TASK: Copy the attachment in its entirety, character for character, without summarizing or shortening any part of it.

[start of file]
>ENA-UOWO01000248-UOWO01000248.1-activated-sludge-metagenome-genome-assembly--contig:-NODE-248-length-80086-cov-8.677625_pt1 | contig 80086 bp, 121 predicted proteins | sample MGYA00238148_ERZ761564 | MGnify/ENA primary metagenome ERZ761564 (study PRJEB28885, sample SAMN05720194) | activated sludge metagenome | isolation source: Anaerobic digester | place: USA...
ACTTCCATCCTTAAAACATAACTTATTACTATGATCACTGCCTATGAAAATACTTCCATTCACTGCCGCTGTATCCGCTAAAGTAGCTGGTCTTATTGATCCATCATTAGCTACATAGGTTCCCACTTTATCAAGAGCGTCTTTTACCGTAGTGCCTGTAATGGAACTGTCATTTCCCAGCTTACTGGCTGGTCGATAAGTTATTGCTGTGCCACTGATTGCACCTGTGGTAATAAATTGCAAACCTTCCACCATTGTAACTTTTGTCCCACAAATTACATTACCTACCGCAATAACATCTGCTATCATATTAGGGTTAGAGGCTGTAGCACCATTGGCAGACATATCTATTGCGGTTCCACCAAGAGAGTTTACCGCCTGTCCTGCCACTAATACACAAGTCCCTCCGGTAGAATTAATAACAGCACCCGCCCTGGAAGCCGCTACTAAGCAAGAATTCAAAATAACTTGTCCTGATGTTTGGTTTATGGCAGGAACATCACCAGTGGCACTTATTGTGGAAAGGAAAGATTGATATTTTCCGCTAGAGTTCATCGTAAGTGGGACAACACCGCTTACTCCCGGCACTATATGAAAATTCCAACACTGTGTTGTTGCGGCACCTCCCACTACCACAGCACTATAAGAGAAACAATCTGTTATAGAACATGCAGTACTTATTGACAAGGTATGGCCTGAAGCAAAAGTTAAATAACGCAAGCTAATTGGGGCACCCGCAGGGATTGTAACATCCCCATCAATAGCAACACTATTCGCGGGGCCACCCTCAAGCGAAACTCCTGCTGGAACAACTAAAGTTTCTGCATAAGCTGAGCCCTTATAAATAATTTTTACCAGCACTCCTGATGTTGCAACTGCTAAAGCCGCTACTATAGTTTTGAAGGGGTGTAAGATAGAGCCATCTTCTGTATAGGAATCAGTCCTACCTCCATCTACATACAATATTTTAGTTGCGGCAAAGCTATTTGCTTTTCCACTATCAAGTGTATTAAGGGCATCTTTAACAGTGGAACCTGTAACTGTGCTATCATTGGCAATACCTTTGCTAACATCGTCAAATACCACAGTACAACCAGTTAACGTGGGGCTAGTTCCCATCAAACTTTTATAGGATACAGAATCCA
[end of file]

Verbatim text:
>ENA-UOWO01000248-UOWO01000248.1-activated-sludge-metagenome-genome-assembly--contig:-NODE-248-length-80086-cov-8.677625_pt1 | contig 80086 bp, 121 predicted proteins | sample MGYA00238148_ERZ761564 | MGnify/ENA primary metagenome ERZ761564 (study PRJEB28885, sample SAMN05720194) | activated sludge metagenome | isolation source: Anaerobic digester | place: USA...
ACTTCCATCCTTAAAACATAACTTATTACTATGATCACTGCCTATGAAAATACTTCCATTCACTGCCGCTGTATCCGCTAAAGTAGCTGGTCTTATTGATCCATCATTAGCTACATAGGTTCCCACTTTATCAAGAGCGTCTTTTACCGTAGTGCCTGTAATGGAACTGTCATTTCCCAGCTTACTGGCTGGTCGATAAGTTATTGCTGTGCCACTGATTGCACCTGTGGTAATAAATTGCAAACCTTCCACCATTGTAACTTTTGTCCCACAAATTACATTACCTACCGCAATAACATCTGCTATCATATTAGGGTTAGAGGCTGTAGCACCATTGGCAGACATATCTATTGCGGTTCCACCAAGAGAGTTTACCGCCTGTCCTGCCACTAATACACAAGTCCCTCCGGTAGAATTAATAACAGCACCCGCCCTGGAAGCCGCTACTAAGCAAGAATTCAAAATAACTTGTCCTGATGTTTGGTTTATGGCAGGAACATCACCAGTGGCACTTATTGTGGAAAGGAAAGATTGATATTTTCCGCTAGAGTTCATCGTAAGTGGGACAACACCGCTTACTCCCGGCACTATATGAAAATTCCAACACTGTGTTGTTGCGGCACCTCCCACTACCACAGCACTATAAGAGAAACAATCTGTTATAGAACATGCAGTACTTATTGACAAGGTATGGCCTGAAGCAAAAGTTAAATAACGCAAGCTAATTGGGGCACCCGCAGGGATTGTAACATCCCCATCAATAGCAACACTATTCGCGGGGCCACCCTCAAGCGAAACTCCTGCTGGAACAACTAAAGTTTCTGCATAAGCTGAGCCCTTATAAATAATTTTTACCAGCACTCCTGATGTTGCAACTGCTAAAGCCGCTACTATAGTTTTGAAGGGGTGTAAGATAGAGCCATCTTCTGTATAGGAATCAGTCCTACCTCCATCTACATACAATATTTTAGTTGCGGCAAAGCTATTTGCTTTTCCACTATCAAGTGTATTAAGGGCATCTTTAACAGTGGAACCTGTAACTGTGCTATCATTGGCAATACCTTTGCTAACATCGTCAAATACCACAGTACAACCAGTTAACGTGGGGCTAGTTCCCATCAAACTTTTATAGGATACAGAATCCA